10:53 AM  
Blogger Atasi Jaan said...

Brad, your comments are hilarious. I'm jealous of the originator of the "pompous" remark. Seriously, poets live under so many surfaces, and I can hardly (probably will never) be convinced that within the context of human social contructs, poets and their poetry could qualify as any less than gems, at times effaced, some glowing, and some just fading over time.

9:11 PM  
Anonymous Anonymous said...

Hi, I found your site while doing a search for collectible dolls & teddy bears. Wow, love your site. It really was a pleasure to read.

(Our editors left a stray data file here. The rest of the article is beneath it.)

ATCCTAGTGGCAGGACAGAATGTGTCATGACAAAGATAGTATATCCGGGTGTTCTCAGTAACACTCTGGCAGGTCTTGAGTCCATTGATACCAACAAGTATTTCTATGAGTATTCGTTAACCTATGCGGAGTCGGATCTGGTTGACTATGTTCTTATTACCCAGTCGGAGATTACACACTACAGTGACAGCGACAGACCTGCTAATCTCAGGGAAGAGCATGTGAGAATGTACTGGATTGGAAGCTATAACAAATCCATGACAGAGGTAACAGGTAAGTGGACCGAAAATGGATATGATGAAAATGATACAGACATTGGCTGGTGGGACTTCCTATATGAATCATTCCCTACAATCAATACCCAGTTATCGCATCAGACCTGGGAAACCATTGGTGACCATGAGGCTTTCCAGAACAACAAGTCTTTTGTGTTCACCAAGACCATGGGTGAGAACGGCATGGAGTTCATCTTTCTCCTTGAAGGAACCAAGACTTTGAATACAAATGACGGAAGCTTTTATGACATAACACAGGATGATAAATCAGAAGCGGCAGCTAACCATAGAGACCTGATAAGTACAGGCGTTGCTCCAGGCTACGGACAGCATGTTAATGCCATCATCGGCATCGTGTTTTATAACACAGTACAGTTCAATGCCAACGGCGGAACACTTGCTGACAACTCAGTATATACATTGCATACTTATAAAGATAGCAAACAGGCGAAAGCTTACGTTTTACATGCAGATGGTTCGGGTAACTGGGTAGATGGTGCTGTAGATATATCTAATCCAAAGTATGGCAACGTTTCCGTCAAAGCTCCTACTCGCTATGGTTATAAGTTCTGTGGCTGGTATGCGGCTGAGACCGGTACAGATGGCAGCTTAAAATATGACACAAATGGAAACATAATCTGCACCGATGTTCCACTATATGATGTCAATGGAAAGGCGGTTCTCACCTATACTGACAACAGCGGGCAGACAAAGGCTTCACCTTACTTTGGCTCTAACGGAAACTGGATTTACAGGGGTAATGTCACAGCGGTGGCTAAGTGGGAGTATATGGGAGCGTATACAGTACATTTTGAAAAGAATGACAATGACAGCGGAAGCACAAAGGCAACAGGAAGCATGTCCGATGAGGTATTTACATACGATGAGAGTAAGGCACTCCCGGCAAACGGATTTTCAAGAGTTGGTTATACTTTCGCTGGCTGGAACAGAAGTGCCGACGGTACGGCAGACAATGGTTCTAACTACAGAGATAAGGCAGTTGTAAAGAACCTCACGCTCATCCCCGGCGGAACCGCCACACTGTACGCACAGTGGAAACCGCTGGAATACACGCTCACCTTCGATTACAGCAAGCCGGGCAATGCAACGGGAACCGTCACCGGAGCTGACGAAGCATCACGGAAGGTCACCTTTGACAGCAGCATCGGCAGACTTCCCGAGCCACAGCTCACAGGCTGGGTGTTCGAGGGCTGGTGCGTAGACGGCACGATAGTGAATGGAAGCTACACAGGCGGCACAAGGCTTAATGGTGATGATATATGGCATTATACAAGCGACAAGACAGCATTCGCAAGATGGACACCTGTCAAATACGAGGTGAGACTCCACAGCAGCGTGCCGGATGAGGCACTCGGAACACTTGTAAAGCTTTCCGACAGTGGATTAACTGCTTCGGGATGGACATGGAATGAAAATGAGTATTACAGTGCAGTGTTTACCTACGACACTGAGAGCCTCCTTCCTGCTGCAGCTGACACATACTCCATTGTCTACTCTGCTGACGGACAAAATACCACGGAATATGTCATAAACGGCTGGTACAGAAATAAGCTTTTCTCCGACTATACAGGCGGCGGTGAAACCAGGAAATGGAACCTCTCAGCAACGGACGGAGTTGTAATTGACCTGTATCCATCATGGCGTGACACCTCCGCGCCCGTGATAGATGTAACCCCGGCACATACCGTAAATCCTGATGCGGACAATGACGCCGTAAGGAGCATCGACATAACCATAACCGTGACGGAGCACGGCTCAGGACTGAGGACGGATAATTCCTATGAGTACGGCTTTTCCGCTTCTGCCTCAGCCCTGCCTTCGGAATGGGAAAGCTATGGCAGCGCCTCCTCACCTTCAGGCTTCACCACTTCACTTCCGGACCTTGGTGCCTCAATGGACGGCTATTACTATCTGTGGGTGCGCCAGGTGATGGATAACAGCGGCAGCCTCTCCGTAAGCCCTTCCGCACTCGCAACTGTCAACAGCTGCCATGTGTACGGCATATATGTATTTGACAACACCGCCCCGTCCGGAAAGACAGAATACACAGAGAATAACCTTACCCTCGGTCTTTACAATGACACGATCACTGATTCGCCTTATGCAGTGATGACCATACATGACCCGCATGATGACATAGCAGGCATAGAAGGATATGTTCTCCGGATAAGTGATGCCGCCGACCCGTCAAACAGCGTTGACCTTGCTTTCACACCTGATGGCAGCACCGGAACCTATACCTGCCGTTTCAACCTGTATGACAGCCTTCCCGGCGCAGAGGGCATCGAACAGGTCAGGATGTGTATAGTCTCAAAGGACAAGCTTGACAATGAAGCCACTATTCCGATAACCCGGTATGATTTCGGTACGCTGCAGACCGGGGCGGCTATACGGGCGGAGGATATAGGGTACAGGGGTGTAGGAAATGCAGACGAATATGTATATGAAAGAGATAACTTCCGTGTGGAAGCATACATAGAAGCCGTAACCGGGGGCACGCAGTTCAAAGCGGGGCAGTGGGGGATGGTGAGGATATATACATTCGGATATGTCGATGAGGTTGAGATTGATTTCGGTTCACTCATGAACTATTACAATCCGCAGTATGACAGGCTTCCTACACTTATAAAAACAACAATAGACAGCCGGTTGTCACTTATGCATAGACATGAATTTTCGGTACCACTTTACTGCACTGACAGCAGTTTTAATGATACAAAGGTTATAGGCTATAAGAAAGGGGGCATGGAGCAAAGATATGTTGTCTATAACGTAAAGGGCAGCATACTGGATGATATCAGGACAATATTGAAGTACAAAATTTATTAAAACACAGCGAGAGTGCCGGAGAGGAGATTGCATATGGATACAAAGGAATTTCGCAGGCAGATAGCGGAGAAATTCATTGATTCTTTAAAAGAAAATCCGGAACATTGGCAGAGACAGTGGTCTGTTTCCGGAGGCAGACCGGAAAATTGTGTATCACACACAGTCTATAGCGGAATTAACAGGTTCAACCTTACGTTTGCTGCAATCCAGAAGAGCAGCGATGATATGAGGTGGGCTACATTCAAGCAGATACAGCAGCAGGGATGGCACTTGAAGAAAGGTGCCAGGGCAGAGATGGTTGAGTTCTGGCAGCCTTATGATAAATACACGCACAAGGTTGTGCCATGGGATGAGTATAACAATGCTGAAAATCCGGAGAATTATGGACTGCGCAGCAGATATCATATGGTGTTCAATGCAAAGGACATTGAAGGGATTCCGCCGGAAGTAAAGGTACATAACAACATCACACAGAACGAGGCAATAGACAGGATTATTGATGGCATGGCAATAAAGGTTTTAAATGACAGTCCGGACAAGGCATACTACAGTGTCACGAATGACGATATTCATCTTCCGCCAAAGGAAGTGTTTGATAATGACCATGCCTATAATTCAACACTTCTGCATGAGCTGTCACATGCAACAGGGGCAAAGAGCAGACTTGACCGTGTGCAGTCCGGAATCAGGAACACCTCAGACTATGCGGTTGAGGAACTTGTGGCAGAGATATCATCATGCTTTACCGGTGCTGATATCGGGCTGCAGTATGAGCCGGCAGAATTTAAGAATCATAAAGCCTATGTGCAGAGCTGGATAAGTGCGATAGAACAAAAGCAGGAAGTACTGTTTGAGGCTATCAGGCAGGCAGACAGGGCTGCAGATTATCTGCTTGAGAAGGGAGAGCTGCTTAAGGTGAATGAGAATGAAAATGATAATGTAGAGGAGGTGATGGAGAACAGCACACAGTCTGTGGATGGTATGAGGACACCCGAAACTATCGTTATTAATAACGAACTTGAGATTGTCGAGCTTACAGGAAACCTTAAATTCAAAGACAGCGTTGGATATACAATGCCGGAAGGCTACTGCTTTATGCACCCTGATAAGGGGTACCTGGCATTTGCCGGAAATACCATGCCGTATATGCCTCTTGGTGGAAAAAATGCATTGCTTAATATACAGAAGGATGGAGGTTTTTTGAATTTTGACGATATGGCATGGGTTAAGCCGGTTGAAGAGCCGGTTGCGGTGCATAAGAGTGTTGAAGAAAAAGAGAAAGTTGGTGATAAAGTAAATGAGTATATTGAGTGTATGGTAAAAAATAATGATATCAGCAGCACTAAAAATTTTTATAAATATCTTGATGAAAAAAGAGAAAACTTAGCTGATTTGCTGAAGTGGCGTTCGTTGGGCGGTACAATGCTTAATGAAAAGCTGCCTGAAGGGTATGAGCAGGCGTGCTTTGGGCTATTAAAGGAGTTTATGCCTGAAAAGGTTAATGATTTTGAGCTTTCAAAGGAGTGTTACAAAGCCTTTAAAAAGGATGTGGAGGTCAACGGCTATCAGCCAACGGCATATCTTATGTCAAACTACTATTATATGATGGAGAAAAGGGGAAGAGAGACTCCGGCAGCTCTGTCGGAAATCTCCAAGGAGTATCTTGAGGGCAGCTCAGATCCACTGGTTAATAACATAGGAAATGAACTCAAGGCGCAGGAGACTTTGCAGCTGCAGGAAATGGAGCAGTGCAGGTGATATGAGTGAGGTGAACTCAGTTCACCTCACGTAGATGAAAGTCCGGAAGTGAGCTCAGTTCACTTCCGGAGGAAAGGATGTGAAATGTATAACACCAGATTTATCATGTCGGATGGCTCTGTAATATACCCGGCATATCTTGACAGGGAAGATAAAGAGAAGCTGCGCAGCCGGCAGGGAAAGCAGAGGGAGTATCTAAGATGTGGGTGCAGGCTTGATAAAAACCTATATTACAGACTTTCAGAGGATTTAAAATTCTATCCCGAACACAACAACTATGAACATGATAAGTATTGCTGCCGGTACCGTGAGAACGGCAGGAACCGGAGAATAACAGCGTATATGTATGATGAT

12:22 PM  
Blogger Victor Schnickelfritz said...


Sorry. I went for pompous but all I got was disgusting:


I wrap my life in aluminum foil
for the kids to find me later
on a shelf in the fridge
where I can linger past
my freshness date,
knowing I serve
to sate their hunger.

I could be collectible bear
stuffed with the soft filler
of my adolescent dreams of
grandeur. Now I'd settle for
simply being necessary,
not stuck in the dust motes
on a ledge, overlooking
the pranks of my five year old
passing out of his adorable stage.

I am the last move left on
the chess board, still insistent
that king is slain by pawn.
I argue with dusk's lamplight,
draw moustaches on the well-groomed
models in Sunset magazine.
I am angst mixed with venom,
roiling. My body hiccups, growls,
and burps. It attacks.
I publish my deadliest farts
in the air-conditioned air.